And starting in 2020, Medicare separately has paid clinicians for e-visits, which are non-face-to-face, patient-initiated communications through an online patient portal. These types of services don’t require Medicare patients to go to the doctor’s office and are available in all types of locations including the patient’s home, and in all areas of the country (not just rural areas). Beneficiaries need to have an established or existing relationship with their health care provider to get these virtual services.
Similarly, CMS implemented statutory changes enacted by Congress so that Medicare Advantage (MA) plans have the flexibility to offer innovative telehealth services as part of their basic benefit, expanding access to the latest telehealth technologies for MA enrollees. In 2020, over half of all plans are offering these additional telehealth benefits, reaching approximately up to13.7 million Medicare Advantage enrollees.
Expanding Telemedicine For Medicare Beneficiaries During The COVID-19 Outbreak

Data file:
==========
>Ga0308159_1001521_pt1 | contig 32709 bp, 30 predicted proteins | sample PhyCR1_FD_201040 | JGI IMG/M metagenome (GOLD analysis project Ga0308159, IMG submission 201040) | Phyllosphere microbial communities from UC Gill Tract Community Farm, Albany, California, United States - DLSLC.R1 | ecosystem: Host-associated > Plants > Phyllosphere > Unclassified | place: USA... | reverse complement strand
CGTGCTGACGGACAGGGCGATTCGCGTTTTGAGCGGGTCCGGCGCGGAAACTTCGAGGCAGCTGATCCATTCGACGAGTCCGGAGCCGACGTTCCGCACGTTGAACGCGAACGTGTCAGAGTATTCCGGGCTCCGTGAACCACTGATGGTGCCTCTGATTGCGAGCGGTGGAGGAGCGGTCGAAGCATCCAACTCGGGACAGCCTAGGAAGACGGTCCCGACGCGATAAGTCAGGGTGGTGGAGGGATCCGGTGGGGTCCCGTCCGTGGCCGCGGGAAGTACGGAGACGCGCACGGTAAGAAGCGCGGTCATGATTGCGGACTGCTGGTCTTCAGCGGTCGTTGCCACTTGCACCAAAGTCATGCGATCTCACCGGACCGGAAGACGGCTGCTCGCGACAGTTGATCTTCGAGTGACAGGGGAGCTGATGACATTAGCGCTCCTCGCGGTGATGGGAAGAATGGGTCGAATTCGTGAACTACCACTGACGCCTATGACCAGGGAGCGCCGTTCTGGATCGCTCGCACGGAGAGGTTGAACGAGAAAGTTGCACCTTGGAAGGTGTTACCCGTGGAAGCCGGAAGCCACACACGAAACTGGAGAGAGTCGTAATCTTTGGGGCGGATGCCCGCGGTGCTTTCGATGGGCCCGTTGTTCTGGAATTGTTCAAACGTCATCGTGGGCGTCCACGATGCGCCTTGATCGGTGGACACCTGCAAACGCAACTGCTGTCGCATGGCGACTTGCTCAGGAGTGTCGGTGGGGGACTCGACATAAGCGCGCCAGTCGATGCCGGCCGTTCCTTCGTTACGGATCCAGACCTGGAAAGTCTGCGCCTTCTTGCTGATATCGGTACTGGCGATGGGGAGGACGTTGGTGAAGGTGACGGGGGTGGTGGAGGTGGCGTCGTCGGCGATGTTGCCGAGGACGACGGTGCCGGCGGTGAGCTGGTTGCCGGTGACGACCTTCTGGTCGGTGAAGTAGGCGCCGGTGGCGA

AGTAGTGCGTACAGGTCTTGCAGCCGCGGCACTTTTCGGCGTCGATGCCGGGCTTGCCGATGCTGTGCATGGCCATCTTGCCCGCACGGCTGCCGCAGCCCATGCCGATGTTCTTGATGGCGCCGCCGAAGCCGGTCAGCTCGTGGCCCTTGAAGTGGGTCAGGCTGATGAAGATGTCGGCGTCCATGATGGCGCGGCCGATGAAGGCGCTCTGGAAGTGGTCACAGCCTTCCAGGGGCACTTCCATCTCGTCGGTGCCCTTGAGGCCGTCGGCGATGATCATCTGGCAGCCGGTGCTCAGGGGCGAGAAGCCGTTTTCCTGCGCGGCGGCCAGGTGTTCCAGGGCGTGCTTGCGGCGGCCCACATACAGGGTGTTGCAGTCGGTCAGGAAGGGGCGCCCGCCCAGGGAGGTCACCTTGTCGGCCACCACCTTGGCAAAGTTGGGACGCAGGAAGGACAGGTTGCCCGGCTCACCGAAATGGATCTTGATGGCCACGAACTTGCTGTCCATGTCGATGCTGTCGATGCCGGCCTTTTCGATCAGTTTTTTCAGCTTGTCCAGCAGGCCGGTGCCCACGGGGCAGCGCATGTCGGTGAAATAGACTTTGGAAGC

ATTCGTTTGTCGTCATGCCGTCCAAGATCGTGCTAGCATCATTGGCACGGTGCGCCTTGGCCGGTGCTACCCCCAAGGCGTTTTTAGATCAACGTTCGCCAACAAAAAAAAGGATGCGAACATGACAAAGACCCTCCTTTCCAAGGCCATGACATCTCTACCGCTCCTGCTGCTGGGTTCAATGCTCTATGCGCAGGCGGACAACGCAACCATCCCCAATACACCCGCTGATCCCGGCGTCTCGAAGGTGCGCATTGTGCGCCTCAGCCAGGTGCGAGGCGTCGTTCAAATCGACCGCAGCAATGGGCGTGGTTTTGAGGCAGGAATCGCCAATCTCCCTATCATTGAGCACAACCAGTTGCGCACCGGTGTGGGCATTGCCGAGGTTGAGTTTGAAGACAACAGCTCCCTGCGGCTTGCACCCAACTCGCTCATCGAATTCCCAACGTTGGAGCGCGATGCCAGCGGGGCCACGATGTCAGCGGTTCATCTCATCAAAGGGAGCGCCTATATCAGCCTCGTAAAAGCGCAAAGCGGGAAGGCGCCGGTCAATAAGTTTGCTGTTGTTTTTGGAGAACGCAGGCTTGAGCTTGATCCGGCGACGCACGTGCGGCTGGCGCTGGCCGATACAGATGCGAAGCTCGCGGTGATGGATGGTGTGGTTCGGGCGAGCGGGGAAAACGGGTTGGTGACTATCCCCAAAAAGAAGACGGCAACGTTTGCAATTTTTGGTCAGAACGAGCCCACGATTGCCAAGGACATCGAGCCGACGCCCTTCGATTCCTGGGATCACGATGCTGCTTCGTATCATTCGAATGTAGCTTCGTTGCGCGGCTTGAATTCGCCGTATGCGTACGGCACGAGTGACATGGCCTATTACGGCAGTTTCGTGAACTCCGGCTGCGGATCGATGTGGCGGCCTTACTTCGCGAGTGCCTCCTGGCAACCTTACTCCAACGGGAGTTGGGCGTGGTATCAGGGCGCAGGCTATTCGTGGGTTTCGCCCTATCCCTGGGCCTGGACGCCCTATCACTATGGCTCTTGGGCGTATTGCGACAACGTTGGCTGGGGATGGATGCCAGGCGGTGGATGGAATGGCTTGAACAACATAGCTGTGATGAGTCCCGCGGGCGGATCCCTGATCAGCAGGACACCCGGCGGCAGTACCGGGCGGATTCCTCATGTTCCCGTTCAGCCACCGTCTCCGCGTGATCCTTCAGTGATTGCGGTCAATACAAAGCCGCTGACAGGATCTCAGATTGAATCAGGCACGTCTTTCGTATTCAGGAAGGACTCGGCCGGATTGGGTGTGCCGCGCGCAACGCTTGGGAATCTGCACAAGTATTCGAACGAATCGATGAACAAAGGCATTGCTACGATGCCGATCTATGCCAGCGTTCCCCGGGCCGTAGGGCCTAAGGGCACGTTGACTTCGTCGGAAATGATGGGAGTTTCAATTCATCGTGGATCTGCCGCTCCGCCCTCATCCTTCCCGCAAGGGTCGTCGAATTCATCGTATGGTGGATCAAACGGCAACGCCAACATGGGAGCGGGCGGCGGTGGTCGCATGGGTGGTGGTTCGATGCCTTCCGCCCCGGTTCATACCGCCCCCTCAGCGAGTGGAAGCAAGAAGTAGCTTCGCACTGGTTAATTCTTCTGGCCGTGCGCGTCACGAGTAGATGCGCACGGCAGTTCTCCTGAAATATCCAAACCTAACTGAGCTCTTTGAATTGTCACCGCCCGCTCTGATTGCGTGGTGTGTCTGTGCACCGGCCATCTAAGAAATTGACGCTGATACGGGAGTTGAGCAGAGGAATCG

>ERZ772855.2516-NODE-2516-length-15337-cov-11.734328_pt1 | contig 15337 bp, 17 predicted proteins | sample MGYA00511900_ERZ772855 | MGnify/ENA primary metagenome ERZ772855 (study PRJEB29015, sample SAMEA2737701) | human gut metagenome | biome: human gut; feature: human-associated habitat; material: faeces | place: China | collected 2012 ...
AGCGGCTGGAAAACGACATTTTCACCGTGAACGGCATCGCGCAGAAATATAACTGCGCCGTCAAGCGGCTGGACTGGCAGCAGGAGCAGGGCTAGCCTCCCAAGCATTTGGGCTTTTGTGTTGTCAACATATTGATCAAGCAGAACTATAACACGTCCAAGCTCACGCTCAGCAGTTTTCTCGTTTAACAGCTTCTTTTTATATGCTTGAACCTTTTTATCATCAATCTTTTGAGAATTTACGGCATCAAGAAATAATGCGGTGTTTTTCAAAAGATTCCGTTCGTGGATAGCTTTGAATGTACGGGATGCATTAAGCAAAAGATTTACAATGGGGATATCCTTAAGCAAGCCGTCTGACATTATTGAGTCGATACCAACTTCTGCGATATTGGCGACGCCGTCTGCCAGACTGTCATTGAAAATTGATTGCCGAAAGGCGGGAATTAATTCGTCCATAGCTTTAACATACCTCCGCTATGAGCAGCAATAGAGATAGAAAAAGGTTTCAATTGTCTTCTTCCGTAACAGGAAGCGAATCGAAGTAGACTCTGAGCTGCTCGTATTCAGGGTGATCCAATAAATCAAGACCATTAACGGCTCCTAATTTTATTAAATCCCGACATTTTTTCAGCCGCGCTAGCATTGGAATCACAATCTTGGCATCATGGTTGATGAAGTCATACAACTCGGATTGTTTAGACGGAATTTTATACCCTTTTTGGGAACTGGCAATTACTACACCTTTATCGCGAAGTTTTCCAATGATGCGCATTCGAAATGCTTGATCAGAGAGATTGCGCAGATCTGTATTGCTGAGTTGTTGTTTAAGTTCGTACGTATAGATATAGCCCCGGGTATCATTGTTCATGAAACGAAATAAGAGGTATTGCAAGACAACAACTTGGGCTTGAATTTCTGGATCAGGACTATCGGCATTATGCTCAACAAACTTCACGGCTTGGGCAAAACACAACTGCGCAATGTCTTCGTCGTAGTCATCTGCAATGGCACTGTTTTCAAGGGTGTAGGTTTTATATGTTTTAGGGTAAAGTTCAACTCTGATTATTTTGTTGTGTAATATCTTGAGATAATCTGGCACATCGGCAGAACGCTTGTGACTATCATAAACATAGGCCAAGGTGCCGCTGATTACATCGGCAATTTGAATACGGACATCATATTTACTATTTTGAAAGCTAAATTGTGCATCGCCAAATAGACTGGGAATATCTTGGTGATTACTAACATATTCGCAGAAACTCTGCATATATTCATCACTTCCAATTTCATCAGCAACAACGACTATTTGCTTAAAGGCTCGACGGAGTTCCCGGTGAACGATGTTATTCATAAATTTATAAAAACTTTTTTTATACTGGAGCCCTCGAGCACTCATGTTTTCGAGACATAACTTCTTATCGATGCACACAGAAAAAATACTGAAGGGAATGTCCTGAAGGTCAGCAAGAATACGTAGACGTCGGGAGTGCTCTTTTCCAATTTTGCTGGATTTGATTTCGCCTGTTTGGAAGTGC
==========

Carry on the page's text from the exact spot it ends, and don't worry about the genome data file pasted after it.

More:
CMS’s efforts to expand telehealth prior to the COVID-19 public health emergency served as a strong foundation for action in the early days of the pandemic. One of the first steps CMS took in response to the COVID-19 public health emergency was to temporarily expand the scope of Medicare telehealth to allow Medicare beneficiaries across the country—not just in rural areas—to receive telehealth services from any location, including their homes. CMS also added 135 allowable services, more than doubling the number of services that beneficiaries could receive via telehealth. Examples include emergency department visits, initial nursing facility and discharge visits, home visits, and physical, occupational and speech therapy services. Medicare also ensured that health care providers like physicians were paid for these telehealth services at the same payment rate as they would receive for in-person services. Additionally, CMS is allowing telehealth technology to fulfill many requirements for clinicians to see their patients face-to-face in different health care settings, including inpatient rehabilitation facilities, hospice, and home health.